The Sensitive Nervous System Chapter IX: Manual Assessment of Nerve Conduction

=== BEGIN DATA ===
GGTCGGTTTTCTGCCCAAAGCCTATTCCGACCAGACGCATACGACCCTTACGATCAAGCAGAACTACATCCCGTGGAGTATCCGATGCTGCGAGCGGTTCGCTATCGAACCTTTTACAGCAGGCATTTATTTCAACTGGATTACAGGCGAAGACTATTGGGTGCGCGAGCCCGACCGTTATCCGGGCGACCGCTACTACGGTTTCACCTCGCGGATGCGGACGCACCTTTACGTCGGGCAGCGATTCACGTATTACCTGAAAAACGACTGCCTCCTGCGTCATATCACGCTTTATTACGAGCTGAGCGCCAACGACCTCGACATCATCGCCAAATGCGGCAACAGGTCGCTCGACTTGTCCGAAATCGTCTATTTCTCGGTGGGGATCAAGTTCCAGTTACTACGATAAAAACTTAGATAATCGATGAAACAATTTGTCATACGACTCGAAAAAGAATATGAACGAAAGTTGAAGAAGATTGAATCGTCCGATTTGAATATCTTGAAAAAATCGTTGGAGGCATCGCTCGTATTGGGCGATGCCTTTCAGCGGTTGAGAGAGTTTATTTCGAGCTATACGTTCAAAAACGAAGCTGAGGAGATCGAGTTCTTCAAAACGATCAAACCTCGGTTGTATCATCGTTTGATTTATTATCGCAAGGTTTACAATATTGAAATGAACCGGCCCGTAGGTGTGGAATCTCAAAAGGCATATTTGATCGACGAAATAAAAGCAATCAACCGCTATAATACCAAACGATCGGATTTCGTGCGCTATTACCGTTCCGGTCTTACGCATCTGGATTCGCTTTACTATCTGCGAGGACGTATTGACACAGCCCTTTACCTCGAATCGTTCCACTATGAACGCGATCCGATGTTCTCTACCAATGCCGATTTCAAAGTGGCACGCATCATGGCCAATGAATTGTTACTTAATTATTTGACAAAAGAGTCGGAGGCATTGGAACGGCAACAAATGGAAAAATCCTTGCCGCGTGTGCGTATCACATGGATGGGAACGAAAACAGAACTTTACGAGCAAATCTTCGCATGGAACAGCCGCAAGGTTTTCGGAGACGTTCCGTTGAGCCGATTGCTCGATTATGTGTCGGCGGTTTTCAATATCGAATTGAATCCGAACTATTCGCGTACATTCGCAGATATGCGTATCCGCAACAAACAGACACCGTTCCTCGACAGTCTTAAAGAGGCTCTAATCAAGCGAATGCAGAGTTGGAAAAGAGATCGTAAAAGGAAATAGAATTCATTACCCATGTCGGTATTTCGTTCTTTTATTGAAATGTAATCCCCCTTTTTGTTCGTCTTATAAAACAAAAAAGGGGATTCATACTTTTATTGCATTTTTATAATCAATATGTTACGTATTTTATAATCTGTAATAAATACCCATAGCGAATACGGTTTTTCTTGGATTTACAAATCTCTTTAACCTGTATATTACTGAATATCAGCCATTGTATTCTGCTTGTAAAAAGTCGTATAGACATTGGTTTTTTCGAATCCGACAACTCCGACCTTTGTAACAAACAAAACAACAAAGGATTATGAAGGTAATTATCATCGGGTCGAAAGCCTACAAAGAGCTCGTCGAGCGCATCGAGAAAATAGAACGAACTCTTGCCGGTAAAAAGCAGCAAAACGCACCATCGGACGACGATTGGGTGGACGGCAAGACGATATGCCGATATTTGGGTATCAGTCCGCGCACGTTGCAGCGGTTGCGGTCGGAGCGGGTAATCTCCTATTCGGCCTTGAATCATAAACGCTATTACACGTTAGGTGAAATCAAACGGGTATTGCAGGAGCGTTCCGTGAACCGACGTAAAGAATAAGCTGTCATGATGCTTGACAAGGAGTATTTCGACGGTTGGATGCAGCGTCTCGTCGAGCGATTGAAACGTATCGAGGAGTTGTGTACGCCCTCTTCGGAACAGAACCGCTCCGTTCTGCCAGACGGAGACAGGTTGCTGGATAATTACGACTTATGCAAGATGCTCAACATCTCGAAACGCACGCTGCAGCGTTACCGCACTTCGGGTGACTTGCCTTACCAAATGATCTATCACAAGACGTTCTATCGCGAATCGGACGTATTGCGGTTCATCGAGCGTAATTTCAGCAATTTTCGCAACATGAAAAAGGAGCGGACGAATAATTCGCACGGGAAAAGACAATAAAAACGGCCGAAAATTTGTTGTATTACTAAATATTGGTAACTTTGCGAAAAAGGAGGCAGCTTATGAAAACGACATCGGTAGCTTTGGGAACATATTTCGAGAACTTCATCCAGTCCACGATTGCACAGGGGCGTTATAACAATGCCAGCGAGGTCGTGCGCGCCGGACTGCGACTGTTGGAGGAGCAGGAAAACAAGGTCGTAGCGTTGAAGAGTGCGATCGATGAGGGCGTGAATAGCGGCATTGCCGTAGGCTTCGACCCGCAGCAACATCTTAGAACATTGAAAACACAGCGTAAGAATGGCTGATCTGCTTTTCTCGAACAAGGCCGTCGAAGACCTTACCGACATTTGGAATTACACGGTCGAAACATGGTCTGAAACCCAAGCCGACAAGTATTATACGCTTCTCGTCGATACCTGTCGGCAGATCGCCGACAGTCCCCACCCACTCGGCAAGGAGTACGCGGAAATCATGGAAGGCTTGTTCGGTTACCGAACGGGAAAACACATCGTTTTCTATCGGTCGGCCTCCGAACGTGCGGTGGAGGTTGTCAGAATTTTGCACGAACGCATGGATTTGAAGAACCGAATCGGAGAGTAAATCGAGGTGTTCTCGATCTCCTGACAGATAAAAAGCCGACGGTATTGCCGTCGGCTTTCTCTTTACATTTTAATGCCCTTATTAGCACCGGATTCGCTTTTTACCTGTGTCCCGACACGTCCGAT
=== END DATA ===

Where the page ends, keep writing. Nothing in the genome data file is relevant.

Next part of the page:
This is a summary of Chapter IX of “The Sensitive Nervous System” by David Butler. The Value The neurological exam is an excellent way to sample the patient’s nervous system. When looking at the neurological system, we must realize that testing does not reflect a tissue injury alone. It demonstrates the neurological pathway’s response. There is no such thing as a focal lesion in the nervous system. We must also understand that the exam is a very small component of a further comprehensive assessment, providing moderate diagnostic value at best. Sensitivity for a screen like this is inherently poor, meaning this examination cannot rule out nervous system pathology or involvement. Sensory Examination If we are going to walk the neurological walk, we first need to talk the neurological talk. Here are some important definitions. Allodynia: Pain from a non-painful stimulus. Hyperalgesia: Increased response to a painful stimulus. Analgesia: No pain from a painful stimulus. Hyperpathia: Abnormal pain reaction to a repetitive stimulus. Hypoalgesia: Decreased response to a painful stimulus. Hypoesthesia: Decreased sensitivity to a stimulus. Hyperesthesia: Increased sensitivity to a stimulus. Dysesthesia: Unpleasant, but not painful response to a stimulus. First, we will take a look at dermatomes. Now depending on who you talk to, dermatomal levels will be different. Moreover, many people have anatomically variant dermatomes, and often times these can fluctuate throughout the day. There are however, some signature zones that are fairly consistent throughout the literature. There are several different sensations that need to be tested. Make

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